OXFORD — After previously hearing a presentation about a possible renovation at G.C. Hawley Middle School, it looks like the Granville County school board is interested in touring the facility.
The point is to give members a chance to “actually touch and feel and see some of the issues that are there in that building, [to] can see how that building compares to other buildings because it’s a little older” than some others in the district, board Chairman David Richardson said.
Officials will find potential dates on which to hold the tour, and will also be “extending that same opportunity to our County Commissioners,” he said.
Richardson added that they “would like to try to schedule a joint meeting with the County Commissioners in March sometime so that we can hear that presentation again and have some common conversation around the topic of Hawley and what are some options there.”
The school system is facing “capital issues” there, he said, alluding to repair and renovation needs.
Board members and system administrators were discussing the issue in early 2020 before the COVID-19 pandemic hit, and intended then to have a joint meeting about it with the Granville County Commissioners.
But when COVID-19 arrived, the school board had to cancel that meeting and have not “picked that back up” with the commissioners, Richardson said during a Feb. 15 board retreat.
The board in February 2020 received a briefing that suggested the possibility of demolishing part of the campus and replacing it with a new building to house the sixth and seventh grade. Renovations to the school’s gym and the eighth-grade building were also on the table.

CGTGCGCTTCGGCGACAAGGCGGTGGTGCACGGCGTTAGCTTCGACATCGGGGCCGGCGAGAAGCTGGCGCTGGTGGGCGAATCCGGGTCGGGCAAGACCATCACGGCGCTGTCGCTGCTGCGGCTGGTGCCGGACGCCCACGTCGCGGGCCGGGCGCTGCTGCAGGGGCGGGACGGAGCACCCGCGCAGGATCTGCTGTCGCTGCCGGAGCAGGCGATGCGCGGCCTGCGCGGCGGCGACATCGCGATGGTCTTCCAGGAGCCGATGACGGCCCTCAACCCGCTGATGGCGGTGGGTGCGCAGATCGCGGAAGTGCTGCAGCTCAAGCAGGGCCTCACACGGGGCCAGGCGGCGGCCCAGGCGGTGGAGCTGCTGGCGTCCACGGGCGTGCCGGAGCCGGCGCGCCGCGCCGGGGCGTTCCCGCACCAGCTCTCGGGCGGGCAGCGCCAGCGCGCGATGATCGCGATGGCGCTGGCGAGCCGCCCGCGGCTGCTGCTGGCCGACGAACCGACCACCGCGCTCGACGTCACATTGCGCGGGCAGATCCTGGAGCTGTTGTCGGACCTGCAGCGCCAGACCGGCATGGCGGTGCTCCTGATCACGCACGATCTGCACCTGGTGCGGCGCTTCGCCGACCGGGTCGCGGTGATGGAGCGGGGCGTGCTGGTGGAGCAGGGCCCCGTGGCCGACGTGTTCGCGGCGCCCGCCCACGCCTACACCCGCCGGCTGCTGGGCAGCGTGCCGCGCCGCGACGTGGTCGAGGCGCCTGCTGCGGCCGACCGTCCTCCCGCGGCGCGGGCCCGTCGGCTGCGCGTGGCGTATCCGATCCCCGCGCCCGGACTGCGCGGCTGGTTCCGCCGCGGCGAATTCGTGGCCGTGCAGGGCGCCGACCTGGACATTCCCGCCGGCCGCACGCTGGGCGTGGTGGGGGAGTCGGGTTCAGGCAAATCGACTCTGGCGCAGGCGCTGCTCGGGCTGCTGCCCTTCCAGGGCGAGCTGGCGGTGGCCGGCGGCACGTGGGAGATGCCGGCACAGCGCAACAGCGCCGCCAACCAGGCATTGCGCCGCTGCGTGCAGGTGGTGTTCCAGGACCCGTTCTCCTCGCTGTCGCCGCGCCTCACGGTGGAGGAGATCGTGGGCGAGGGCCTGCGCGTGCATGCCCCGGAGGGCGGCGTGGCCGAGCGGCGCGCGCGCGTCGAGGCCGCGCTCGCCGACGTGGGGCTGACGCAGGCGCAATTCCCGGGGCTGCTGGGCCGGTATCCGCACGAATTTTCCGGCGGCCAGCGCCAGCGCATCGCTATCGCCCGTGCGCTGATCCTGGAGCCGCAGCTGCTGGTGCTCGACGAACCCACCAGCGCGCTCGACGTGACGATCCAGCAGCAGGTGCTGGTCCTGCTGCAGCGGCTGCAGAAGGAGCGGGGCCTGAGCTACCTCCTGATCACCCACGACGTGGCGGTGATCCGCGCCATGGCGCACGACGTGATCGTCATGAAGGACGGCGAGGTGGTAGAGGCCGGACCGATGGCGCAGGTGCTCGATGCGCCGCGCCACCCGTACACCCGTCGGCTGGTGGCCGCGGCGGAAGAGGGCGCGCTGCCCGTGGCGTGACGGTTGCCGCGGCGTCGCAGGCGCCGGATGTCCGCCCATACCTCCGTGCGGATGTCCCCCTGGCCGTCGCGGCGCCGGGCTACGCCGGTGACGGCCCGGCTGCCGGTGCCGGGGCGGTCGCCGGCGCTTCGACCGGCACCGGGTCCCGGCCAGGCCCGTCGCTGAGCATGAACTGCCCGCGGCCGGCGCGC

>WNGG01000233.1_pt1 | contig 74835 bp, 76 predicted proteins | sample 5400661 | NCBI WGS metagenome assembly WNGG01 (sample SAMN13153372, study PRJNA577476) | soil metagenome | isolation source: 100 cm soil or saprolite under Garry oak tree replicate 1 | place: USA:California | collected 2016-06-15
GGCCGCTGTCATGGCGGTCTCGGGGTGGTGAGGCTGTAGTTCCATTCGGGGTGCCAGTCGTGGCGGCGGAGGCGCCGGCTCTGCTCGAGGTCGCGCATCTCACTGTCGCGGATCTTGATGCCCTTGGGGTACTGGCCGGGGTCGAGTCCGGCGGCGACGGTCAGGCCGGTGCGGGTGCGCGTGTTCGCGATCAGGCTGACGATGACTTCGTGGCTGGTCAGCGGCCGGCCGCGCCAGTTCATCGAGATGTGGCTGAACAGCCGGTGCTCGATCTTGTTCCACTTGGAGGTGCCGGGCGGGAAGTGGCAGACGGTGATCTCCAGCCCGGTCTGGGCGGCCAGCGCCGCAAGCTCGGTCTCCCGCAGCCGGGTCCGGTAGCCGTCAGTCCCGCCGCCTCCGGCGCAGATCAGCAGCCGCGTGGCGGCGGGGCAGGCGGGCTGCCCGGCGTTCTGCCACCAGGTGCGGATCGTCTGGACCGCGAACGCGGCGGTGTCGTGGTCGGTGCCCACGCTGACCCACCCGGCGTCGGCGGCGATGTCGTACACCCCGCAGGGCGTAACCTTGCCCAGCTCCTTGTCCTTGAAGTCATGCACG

The estimated cost of the base project, including design, furniture and fittings charges, was $21.9 million.
The oldest buildings on the Hawley campus date from the early and mid 1960s. A few got a renovation in 2005.
With the need for upgrades remaining, the board needs to figure out what it “is willing to do to make that happen to move forward in conjunction” with the County Commissioners, Richardson said.
“So the thought would be [that] you’d tour Hawley first, then we would have our joint meeting with the commissioners, and then possibly have some discussion in April about what our next steps would look like,” he said.
Richardson said the board needs to focus on having the conservation again in March and April, with input from its strategic planning task force and “other areas as far as how we can best serve the community in that way around Hawley.
Board member Leonard Peace asked if officials have considered having a meeting with the community about Hawley, and Richardson answered that that’s one of the tasks that that strategic task force “will look at doing possibly.”
“We have put some community members on that task force to be able to get that input back from the community about some of the things they would like to see there,” Richardson said. “So, yes sir,we’ve thought a little bit about it. We’ve not put anything in place yet for that.”
Peace said he thinks that would be worth the effort to get the community’s input.
Board Member Ethel Anderson asked what impact the arrival of Hawley’s International Baccalaureate program might have. “That was a great success for them and then still moving forward in this direction,” she said.
Superintendent Alisa McLean said garnering support for the school, including community support, is important.
Richardson added that he liked Peace’s suggestion about bringing the community along early on in the process so “that we don’t get too far down a road” that people are not willing to support.